It is not clear what he has in mind when referring to "other ways of seeing the world." Obviously, there are worldviews that reject science or logic, if not both, but I doubt that Myers has any of them in mind. I'm going to suppose, charitably, that he means to endorse the view that science and logic are inadequate for the task of answering moral questions. This is quite the intellectual fashion nowadays: Science can tell us how the world is, but it can't tell us a thing about how it ought to be; and the attempt to apply logic to moral puzzles gets us nowhere except befuddled.

I would beg to differ on both points, but I don't have to here. Myers made a claim about how the world is, so the claim is subject to scientific analysis, and logic is indispensible to science. His claim was that atheists lie if they say, "Atheism doesn’t have a moral code . . . it’s nothing but the absence of a supernatural moral authority."

I'll not try to guess whether Myers sees any relevant distinction between a lie and an error. In any case, he is asserting that the quoted statement is a falsehood. Therefore, according to Myers, atheism does have a moral code, a code without supernatural authority. And how does he know this? Because, he says, since atheists are human, "they’re simply loaded with moral assumptions." So then, here is his argument:

Premise: All atheists are human.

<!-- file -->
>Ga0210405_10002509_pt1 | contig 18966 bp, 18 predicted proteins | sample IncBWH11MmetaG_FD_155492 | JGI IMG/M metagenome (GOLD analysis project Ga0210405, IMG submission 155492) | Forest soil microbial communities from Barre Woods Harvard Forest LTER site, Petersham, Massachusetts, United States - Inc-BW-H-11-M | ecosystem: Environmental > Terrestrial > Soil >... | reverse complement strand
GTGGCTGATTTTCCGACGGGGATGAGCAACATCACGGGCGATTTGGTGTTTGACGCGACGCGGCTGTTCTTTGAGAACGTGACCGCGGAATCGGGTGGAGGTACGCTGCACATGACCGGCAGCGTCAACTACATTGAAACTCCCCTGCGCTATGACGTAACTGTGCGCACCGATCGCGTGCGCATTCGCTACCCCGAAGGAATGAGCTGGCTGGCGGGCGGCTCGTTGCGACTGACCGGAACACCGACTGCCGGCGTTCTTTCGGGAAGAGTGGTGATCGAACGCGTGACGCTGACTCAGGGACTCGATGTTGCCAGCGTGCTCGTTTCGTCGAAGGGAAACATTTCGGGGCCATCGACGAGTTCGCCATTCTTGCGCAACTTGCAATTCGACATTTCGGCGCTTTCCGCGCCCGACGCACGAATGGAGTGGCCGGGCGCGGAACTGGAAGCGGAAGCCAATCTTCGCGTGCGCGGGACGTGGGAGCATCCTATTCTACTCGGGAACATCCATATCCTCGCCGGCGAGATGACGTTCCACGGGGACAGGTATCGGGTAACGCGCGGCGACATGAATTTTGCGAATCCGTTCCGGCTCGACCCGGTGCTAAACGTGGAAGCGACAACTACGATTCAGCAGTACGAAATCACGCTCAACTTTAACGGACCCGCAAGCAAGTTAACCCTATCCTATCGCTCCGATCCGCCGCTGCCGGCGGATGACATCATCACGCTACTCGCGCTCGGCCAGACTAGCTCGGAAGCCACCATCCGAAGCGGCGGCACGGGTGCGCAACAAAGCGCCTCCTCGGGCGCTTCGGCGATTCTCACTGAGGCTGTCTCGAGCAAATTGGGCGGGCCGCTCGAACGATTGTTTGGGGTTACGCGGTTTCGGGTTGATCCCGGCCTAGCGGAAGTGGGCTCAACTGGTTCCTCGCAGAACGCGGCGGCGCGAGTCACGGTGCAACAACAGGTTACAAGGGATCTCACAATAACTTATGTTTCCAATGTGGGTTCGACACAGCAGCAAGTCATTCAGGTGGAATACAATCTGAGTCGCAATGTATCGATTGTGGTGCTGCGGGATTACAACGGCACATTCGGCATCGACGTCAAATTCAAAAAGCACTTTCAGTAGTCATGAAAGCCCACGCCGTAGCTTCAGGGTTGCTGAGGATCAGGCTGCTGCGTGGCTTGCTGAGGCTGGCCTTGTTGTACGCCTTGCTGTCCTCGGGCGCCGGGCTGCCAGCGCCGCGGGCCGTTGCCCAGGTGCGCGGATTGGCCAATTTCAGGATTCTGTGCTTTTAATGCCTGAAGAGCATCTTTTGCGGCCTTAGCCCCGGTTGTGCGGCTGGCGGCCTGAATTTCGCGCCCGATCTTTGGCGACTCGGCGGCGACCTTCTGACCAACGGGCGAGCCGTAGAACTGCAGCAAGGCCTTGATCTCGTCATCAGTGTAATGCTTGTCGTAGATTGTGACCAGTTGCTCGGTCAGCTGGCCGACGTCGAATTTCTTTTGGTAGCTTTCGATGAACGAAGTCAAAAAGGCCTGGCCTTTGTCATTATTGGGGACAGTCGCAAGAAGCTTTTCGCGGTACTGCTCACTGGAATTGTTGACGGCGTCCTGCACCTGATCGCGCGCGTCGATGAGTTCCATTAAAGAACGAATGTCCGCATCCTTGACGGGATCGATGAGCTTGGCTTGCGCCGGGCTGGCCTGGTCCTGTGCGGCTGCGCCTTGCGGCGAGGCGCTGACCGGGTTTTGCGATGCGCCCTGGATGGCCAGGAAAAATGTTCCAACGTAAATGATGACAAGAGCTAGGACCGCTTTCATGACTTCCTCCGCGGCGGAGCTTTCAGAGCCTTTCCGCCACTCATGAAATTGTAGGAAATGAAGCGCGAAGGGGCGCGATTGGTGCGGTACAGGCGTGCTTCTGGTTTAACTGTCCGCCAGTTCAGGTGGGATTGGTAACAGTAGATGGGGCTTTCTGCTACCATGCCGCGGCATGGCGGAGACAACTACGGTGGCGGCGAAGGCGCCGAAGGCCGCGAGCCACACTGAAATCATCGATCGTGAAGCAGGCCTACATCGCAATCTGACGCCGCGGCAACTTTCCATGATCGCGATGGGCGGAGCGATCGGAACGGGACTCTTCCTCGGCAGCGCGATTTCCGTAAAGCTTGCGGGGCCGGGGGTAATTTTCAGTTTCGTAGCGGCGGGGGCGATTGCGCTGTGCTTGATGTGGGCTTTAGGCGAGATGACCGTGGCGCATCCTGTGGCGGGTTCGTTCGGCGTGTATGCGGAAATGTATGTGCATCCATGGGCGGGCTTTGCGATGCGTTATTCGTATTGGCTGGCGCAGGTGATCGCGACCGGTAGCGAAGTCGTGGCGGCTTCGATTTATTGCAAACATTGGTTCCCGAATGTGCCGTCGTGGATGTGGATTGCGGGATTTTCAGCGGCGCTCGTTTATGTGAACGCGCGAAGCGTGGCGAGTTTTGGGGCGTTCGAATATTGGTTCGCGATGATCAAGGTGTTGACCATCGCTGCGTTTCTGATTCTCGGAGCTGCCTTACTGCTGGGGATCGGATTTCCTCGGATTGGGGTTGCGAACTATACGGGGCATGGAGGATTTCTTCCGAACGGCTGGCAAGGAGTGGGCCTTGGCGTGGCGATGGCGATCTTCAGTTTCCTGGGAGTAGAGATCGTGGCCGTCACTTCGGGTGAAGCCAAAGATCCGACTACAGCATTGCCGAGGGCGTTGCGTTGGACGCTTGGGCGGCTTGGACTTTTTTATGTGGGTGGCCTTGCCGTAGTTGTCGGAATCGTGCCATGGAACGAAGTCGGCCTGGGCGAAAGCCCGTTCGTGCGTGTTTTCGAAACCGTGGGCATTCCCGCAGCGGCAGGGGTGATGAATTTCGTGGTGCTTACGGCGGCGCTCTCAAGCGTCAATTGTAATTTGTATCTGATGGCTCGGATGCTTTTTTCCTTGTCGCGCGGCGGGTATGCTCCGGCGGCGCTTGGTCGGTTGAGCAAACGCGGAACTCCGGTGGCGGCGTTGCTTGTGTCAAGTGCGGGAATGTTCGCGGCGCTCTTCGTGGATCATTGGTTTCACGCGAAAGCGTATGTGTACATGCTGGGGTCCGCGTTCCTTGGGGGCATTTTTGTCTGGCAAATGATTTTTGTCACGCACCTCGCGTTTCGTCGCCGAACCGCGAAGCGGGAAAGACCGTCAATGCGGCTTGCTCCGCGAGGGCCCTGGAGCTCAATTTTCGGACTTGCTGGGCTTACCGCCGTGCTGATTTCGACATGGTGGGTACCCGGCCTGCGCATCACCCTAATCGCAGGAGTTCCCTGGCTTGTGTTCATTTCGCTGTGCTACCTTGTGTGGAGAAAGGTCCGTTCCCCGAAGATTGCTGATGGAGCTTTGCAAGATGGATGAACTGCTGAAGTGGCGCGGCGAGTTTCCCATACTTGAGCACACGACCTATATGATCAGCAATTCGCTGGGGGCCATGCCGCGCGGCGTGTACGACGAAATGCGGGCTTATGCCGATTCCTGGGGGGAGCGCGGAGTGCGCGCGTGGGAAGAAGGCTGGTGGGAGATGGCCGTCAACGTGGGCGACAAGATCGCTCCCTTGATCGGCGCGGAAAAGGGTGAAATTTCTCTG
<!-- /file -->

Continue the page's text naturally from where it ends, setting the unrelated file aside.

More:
Premise: All humans have moral assumptions.

Conclusion: Atheism has a moral code.

It might be gratuitously pedantic of me to explain why that argument is fallacious, but I'll take that chance. If it were valid, it would presuppose that anything true of all human beings was true of atheism. (It also assumes a logical equivalence between a moral code and a set of moral assumptions, though they're not the same thing.) Now, it is certainly true that whatever is true of all humans is true of all atheists, but atheists are not logically equivalent to atheism. No belief, and no lack of belief, is a human being. Humans all have beliefs, but they also all have hearts, and it is not the case that whatever is true of all humans is true of all hearts.

Many Christians, and theists of other kinds, claim to derive their moral assumptions from their belief in God, and maybe they do, but the premise that all humans have moral assumptions entails that theism is not necessary for having such assumptions, and Myers clearly agrees with that. But if we don't get our morals from our theism, then where do we get them? From our atheism, says Myers, but why should anyone think that?

There is one possible reason to think it.